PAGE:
I hope this solemn occasion does not get turned in to a media circus.
Arlington National Cemetery has announced civilians will be allowed to walk up to the Tomb of the Unknown Soldier and lay flowers on the grave. The two-day event will occur on November 9 and 10, 2021, prior to Veterans Day.
The Tomb of the Unknown Soldier Centennial Commemoration Public Flower Ceremony will be the first time in nearly 100 years that the public will be allowed to walk on the Tomb of the Unknown Soldier Plaza. While free, it does require prior registration.
“As the stewards of the Tomb of the Unknown Soldier, it’s our honor to lead the centennial commemoration of this site,” said Karen Durham-Aguilera, executive director of Army National Military Cemeteries and Arlington National Cemetery. “The Tomb has served as the heart of Arlington National Cemetery. It is a people’s memorial that inspires reflection on service, valor, sacrifice and mourning.
“As a sacred memorial site and the grave of three unknown American service members, the Tomb connects visitors with the legacy of the U.S. armed forces throughout the nation’s history,” she continued.
The ceremony will begin at 8:00 A.M. on November 9, with representatives of the Crow Nation placing flowers on the Tomb and reciting the prayer given 100 years ago by American-Indian Chief Plenty Coups. Throughout the day, interpretive talks will be given from the Memorial Amphitheater west steps, and educational signage will be placed along Memorial Avenue and the amphitheater.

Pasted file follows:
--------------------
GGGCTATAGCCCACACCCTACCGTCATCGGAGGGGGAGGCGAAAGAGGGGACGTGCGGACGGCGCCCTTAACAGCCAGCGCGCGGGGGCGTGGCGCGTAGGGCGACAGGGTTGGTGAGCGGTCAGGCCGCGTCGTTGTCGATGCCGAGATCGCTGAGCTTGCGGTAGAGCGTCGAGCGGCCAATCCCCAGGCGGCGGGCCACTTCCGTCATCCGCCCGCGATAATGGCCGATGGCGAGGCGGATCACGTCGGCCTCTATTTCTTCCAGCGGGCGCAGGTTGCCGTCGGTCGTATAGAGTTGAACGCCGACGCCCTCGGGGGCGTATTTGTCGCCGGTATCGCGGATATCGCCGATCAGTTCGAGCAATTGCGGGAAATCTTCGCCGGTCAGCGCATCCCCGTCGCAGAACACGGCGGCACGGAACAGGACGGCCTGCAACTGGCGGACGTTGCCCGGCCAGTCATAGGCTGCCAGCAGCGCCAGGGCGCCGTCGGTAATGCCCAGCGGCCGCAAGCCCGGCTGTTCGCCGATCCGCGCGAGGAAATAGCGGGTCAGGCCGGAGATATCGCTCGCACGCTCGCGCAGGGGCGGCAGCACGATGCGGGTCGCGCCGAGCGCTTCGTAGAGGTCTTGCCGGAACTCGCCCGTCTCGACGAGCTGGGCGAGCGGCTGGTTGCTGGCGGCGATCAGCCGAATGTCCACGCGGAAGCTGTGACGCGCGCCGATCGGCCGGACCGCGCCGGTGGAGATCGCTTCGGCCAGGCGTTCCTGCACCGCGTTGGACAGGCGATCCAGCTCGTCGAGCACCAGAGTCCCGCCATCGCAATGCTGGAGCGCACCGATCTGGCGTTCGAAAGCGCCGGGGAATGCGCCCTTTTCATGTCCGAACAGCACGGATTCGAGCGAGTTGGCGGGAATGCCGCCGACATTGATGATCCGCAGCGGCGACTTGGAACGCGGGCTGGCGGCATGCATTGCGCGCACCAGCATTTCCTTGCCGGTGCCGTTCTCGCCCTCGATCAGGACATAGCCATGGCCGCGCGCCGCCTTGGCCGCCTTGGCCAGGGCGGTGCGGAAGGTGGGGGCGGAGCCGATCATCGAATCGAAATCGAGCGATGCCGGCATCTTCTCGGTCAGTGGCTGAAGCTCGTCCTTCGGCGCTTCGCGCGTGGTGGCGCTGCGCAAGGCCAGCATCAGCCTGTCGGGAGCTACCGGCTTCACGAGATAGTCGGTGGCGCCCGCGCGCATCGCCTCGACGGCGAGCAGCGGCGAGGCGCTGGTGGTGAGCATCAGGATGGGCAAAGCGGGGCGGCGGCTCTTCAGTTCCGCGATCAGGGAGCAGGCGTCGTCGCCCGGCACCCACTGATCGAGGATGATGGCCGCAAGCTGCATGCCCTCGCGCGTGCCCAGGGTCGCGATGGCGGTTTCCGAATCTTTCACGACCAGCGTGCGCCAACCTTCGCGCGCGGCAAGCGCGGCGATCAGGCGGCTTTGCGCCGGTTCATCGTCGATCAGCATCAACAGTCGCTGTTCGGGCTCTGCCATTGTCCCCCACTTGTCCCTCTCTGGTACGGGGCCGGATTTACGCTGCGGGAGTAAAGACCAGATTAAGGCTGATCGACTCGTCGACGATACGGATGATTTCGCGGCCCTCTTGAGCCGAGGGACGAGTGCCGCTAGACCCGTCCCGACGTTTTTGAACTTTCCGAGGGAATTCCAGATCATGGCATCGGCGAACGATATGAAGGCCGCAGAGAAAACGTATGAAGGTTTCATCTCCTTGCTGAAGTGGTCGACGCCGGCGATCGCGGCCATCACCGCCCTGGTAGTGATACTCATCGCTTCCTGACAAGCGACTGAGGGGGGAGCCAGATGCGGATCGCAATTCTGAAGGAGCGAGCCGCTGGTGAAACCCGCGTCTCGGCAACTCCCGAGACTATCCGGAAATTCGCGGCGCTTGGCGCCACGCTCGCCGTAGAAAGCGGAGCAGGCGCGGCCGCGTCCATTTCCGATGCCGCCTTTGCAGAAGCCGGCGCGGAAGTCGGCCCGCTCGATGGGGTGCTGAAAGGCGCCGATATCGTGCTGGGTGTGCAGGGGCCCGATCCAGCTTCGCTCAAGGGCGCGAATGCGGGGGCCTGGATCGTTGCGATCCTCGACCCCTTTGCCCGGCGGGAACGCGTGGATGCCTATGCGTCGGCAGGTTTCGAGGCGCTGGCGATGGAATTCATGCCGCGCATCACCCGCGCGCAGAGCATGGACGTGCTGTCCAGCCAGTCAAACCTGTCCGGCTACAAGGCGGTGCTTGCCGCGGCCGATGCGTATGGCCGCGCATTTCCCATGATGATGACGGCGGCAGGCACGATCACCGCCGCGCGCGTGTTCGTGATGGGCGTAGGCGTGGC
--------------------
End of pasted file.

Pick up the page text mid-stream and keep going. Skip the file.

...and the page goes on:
The ceremony will end at 4:00 P.M. on November 10 with the original benediction recited by the Army Chief of Chaplains, Major General Thomas L. Solhjem.
The Tomb of the Unknown Soldier was erected in 1921 to pay tribute to unidentified service members who have died in conflict. It is located at Arlington National Cemetery in Virginia, and while guarded since 1926, wasn’t continuously watched over by the military until 1937.
It was created from a marble slab with the remains of a single unidentified soldier who died during World War I, and after President Dwight D. Eisenhower signed a bill has become home to Unknowns from World War II and the Korean War. They were interred in 1958.
The Tomb was also home to an Unknown from the Vietnam War, whose remains were later identified as Air Force 1st Lieutenant Michael Joseph Blassie. It was decided that, in his place, the crypt would remain vacant. Its cover was replaced with a new inscription, which reads: “Honoring and Keeping Faith with America’s Missing Servicemen, 1958–1975.”
While visitors are encouraged to bring their own flowers, complimentary gerbera daisies, sunflowers and roses will be provided.